What is “Mischief?”
The mischief here is a term of legal art. It may also be read as “general legislative purpose” or “legislative intent.”
There are two main types of mischief:
- Social Mischief is a factual position that exists or is expected to occur.
- Statutory mischief – a defect or deficiency in a statute due to drafting error, inadequate legal provision, or unconstitutional legislation.
When interpreting statutory mischief, the court needs to keep these limits in mind and interpret legislation as narrowly as possible.
Determination of Mischief
the titles, preambles, legislative history, debates, committee work, relevant agreements, and cross-references are all considered valid sources for determining the target mischief of the legislature. The default rule is that the court will reject the mischief argument unless there is an exceptional reason to support it.
The no good reason approach is that there would be no good reason why the legislature would have defined a word or words in a certain way to limit the statute’s scope. See Knowles v. Liverpool City Council , where flagstone was accepted as “equipment” under the Act.
There is a rule of manifest injustice. There are two possible constructions of meaning. Where one construction will cause a manifest injustice, the court may adopt the construction that does not create an injustice.
Additionally, there is a rule of split mischief. In this case, there are different mischief within the same legislation and overarching mischief targeted by the legislation. This is often found in tax statutes – where multiple taxes and definitions of income may be interpreted differently within the same statute.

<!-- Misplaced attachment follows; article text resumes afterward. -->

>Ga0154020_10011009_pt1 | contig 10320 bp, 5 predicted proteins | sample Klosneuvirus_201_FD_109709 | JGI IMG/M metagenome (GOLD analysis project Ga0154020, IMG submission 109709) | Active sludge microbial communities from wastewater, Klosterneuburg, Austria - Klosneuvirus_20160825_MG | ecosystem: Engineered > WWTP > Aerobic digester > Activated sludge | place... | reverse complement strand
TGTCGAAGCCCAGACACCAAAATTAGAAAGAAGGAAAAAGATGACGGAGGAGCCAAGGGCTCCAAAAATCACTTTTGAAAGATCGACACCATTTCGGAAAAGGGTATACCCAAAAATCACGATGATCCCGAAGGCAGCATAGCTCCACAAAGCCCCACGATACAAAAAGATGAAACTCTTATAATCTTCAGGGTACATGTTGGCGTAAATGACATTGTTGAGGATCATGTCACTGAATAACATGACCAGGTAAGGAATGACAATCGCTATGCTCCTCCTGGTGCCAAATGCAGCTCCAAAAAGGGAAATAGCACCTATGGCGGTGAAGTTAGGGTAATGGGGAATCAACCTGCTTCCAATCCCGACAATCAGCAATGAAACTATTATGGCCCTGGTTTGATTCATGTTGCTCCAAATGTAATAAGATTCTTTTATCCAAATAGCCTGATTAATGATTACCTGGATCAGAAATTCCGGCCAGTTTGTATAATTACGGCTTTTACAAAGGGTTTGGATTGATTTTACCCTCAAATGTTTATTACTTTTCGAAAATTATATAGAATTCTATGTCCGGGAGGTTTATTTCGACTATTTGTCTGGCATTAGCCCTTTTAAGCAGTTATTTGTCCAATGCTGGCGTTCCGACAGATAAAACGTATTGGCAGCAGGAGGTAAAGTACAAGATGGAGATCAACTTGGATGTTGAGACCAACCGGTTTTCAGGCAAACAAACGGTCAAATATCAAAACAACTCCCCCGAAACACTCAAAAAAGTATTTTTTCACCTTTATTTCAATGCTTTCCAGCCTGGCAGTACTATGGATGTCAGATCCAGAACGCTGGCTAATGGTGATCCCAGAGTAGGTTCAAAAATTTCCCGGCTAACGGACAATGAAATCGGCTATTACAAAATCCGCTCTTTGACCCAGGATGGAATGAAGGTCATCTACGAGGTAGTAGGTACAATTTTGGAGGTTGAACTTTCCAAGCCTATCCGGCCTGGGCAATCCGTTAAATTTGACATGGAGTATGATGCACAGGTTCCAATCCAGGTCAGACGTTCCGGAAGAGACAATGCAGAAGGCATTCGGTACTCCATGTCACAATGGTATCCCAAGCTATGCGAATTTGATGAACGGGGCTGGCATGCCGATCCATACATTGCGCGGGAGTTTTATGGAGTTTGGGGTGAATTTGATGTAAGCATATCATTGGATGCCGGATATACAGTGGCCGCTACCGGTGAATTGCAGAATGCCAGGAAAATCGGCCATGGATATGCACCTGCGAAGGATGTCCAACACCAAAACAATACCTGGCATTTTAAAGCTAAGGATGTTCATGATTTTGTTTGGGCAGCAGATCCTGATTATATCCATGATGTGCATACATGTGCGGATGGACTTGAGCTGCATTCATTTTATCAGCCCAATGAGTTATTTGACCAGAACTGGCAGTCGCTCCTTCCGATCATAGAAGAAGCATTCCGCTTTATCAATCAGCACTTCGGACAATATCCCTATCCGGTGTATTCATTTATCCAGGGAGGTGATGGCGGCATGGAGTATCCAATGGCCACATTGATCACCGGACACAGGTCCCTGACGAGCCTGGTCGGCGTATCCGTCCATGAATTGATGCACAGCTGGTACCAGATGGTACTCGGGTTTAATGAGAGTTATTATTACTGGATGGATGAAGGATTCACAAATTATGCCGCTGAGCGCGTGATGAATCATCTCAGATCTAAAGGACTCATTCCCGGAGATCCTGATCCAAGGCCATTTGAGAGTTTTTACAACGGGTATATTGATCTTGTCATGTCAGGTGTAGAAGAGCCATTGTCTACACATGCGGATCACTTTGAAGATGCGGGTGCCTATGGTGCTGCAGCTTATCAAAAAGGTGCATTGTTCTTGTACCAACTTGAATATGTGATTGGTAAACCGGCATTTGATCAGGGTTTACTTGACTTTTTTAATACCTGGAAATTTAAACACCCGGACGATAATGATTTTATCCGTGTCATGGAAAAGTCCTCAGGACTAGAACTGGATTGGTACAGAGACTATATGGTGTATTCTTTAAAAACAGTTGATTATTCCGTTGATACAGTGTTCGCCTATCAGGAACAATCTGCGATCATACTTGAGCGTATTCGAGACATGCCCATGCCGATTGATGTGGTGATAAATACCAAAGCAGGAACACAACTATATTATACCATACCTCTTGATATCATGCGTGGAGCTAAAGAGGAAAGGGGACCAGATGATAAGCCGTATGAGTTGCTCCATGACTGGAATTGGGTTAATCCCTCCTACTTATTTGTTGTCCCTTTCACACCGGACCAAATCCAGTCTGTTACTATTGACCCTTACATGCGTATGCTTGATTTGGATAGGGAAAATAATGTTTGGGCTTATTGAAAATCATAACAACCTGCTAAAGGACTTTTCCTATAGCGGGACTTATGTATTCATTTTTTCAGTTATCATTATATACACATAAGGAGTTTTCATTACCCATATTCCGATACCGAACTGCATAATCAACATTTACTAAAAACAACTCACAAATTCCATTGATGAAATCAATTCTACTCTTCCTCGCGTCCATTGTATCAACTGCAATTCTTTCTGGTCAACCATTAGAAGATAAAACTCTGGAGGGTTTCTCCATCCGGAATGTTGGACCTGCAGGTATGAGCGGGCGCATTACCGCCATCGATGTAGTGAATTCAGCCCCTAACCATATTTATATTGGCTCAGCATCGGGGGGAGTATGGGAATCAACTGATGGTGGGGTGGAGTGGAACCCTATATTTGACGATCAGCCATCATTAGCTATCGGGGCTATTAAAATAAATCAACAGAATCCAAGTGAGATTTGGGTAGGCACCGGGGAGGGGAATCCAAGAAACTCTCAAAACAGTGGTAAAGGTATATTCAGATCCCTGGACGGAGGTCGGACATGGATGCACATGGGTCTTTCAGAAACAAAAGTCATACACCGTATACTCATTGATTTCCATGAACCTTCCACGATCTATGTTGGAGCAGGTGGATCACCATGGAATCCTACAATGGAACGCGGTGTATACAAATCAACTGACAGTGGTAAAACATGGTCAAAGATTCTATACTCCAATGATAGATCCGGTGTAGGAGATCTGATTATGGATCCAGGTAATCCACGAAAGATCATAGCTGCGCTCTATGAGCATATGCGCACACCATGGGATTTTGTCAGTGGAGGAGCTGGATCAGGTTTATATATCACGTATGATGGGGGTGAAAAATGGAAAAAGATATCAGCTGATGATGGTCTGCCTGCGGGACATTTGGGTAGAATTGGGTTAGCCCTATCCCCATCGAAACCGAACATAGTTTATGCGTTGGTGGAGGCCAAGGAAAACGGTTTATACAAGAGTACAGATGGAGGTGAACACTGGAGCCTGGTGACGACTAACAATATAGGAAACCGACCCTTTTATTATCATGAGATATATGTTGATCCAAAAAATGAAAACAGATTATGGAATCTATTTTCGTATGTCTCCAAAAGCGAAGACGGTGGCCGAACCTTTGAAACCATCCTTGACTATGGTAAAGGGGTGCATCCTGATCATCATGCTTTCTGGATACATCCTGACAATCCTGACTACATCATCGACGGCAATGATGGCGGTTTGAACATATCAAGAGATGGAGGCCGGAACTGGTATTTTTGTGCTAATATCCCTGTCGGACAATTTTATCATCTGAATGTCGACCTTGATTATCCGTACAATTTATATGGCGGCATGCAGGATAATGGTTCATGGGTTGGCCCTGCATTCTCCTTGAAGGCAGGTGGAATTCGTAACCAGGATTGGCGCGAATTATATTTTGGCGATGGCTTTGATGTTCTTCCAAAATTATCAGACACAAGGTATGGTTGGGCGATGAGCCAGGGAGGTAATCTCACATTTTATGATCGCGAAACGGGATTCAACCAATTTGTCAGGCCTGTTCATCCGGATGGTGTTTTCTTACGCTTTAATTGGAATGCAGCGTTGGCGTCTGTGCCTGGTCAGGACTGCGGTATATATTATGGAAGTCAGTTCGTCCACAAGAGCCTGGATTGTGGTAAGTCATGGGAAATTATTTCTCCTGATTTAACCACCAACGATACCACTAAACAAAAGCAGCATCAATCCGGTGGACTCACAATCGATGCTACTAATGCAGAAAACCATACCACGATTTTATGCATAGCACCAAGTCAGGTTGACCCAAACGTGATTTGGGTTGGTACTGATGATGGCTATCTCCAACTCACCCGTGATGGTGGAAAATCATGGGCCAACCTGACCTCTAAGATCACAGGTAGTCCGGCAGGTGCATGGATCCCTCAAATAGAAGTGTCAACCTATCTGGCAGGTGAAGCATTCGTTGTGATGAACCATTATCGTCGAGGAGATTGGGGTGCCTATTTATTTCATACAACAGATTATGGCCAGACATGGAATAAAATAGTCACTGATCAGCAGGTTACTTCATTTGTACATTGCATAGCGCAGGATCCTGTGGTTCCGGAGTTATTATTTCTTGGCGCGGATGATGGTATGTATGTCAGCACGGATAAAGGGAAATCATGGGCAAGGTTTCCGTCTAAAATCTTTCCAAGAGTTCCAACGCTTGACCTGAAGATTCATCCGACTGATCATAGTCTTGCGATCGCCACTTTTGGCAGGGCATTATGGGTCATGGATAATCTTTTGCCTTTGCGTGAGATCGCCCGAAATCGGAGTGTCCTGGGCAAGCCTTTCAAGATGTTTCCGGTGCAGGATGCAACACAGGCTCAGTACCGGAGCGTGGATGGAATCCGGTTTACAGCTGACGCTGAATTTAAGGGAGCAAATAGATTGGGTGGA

In de facto or de jure mischief, the original mischief intended to be remedied is modified through changes in the Act as it moves through the legislative process. In such cases, the interpreter must clearly understand the mischief that was legislated to solve.
To use a remedy to determine the mischief, the remedy itself must be distilled to figure out what mischief the remedy was intended to cure. Where a difficulty arises in the operation of an Act impacting the prescribed remedy’s effectiveness, the court should interpret the statute to suppress the precise mischief and advance the remedy. Additionally, the court must ensure that its interpretation doesn’t unintentionally create new mischief.